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What a Fishing Agreement Would Look Like Between the EU and the UK

Time is running out for the European Union and the United Kingdom to reach a post-Brexit trade-deal as the transition deadline is quickly approaching. The negotiations are currently stuck due to wide differences between the EU and the UK on one key policy area: fishing access rights. However, a deal is possible if the following two conditions can be met.

First, a 50/50 fishing quota split between both parties, which would be negotiated every ten years, and second, allowing fishermen to buy and sell these quotas without going beyond a 40/60 share in favor of either party. These actions will meet the goals of both parties by giving EU fishers access to UK waters and stable fishing quotas over time. Additionally, the agreements would grant the UK a substantive share of fishing quotas and it could open the door to compromise over UK access to EU markets, another contentious topic in the negotiations.

After the UK left the EU on January 31, 2020, through the Brexit withdrawal agreement, a transition period was put into place in which the UK remained in the EU customs union and the single market until the end of the period. This time allowed the UK and the EU to negotiate a trade deal. If the UK and EU do not reach a deal by December 31st, the UK loses access to the EU’s single market, negatively affecting UK trade, as the EU is its biggest trading partner.

A no-deal would also leave the EU without access to UK waters–where EU vessels fish the most–as the UK would then have full jurisdiction over 200 nautical miles of waters off its coastline according to the exclusive economic zone. Thus, the EU wants to maintain its access to UK fisheries, which is an important issue for the UK even though fishing comprises less than 0.1% of its economy. The UK must obtain an agreement that would give its fishermen a fair share of fishing quotas since fishermen represented a big part of the population who voted for Brexit. They see Brexit as a way to gain back some of the UK quotas owned by EU states, such as the 94% owned by the Dutch.

Without an agreement, there would be clashes at sea between UK and EU fishing vessels, negatively affecting the relationships between both parties. However, a system of quotas, which determines rights to catch a certain number of fish, would solve the Brexit dispute over fisheries. This system will include environmental quotas to prevent the decline of fish populations and a total allowable catch (TAC) for each stock of fish—a particular species of fish caught in a particular area—to prevent overfishing. The parties would determine these quotas through a joint committee between the EU, the UK, and the International Council for the Exploration of the Sea (ICES)—an international scientific body which would make recommendations on appropriate environmental quotas.

These quotas should be discussed and re-negotiated every decade unless both parties or the ICES recommends adjusting them for environmental reasons or other concerns before the established time. After determining these quotas, the UK and the EU would split them 50/50 between the two. Additionally, the UK and the EU would provide monetary compensation to the other party’s fishermen who lost their quotas in reverting to the 50/50 split. Through this system both parties would have access to each other’s waters, and also have established a level playing field on fisheries, accomplishing one of the main goals in the negotiations. Moreover, the system would give UK fishermen a substantive share of quotas compared to the 2% that small fleets, which represent 77% of the UK fleet, have access to. This would increase the UK’s fishing industry and fishing communities.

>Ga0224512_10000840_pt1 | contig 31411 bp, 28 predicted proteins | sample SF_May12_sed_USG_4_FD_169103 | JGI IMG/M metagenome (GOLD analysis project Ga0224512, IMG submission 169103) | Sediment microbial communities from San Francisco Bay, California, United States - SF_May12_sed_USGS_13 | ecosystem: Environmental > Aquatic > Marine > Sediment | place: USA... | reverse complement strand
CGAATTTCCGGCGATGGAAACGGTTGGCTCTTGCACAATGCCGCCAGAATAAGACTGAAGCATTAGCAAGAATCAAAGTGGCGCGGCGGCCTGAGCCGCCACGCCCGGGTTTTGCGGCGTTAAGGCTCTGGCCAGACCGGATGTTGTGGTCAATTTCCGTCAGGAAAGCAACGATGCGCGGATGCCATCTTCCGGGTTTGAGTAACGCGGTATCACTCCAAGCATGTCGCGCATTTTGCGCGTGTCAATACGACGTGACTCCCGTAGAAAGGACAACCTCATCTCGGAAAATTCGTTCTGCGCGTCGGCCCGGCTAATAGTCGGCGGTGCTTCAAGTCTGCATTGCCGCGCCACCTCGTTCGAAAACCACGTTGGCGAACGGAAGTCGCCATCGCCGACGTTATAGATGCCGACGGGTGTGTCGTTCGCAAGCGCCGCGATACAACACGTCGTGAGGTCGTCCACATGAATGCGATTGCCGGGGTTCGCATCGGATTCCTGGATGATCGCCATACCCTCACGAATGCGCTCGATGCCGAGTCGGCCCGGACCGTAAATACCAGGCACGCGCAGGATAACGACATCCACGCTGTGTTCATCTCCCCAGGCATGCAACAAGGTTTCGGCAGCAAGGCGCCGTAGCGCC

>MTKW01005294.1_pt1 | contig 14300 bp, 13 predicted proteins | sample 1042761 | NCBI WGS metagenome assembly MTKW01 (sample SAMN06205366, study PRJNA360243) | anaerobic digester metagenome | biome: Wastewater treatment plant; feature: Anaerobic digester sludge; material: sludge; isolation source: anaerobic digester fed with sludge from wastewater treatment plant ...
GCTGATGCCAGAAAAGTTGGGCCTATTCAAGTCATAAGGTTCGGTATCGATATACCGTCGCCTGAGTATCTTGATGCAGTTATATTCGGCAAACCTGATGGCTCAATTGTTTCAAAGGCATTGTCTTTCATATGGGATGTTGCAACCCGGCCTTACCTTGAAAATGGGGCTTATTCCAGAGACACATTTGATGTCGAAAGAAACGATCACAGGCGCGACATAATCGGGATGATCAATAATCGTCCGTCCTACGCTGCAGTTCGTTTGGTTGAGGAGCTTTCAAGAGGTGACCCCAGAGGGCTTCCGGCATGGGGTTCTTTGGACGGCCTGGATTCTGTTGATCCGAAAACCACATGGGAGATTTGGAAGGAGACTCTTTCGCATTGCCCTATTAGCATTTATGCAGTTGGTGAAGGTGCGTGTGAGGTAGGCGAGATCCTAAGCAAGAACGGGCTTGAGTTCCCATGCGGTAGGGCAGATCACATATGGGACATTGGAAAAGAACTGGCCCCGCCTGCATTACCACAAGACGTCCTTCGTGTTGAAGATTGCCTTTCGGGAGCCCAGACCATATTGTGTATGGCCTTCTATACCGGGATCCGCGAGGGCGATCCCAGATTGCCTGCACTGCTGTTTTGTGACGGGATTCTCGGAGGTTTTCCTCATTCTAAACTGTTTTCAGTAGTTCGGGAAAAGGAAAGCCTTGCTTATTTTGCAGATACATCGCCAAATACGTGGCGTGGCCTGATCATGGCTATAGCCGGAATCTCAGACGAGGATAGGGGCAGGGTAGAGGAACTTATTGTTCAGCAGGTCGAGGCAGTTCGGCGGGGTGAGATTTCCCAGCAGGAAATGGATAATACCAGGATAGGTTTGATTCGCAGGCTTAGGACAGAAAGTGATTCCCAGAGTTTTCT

Since the EU is comprised of twenty-seven states, the EU might see the 50/50 split as unfair. Therefore, both parties would be able to sell and buy quotas between each other with the condition that the quota split would not go beyond 40/60 in favor of either party and that the fishermen within both parties would be the only ones to sell and buy these quotas. Through this agreement, the fishermen would sell and buy as they consider necessary, which would prevent the governments involved to financially help their fishermen to unfairly buy more quotas. Furthermore, the 40/60 split would protect UK fishermen from selling a substantial amount of their quotas to EU vessels, which would destabilize the level-playing field. Simultaneously, the EU would have the opportunity to gain more quotas if their fishermen think necessary. Additionally, EU fishermen can sell and buy quotas to other EU member states, which should meet the demands of states where fishing is central to the economy.

This system would bring the EU and the UK to a final agreement over fisheries, which could open the door to compromise on other parts of the trade deal, such as access to markets. For instance, the European Commission’s Head of Task Force for Relations with the United Kingdom, Michel Barnier, said that the UK could have access to EU markets if there was a level playing field. By reaching an agreement on fisheries, both parties would set the path for a level-playing field, at least regarding fish markets. Moreover, the EU has used access to its markets as leverage against the UK when negotiating fishing rights. However, this will no longer be necessary, which would leave room for an agreement over financial markets or tariff-free access to the single market.

This would be a fair deal, where both sides meet their goals. Additionally, the agreement would be a big step towards establishing a level playing field between both parties, as well as increase compromise in other areas of contention between the UK and the EU. By doing this, negotiations would move forward towards a post-Brexit trade deal.

Kathryn Parker, Phoebe Bain, and Hugo Ward contributed to this article.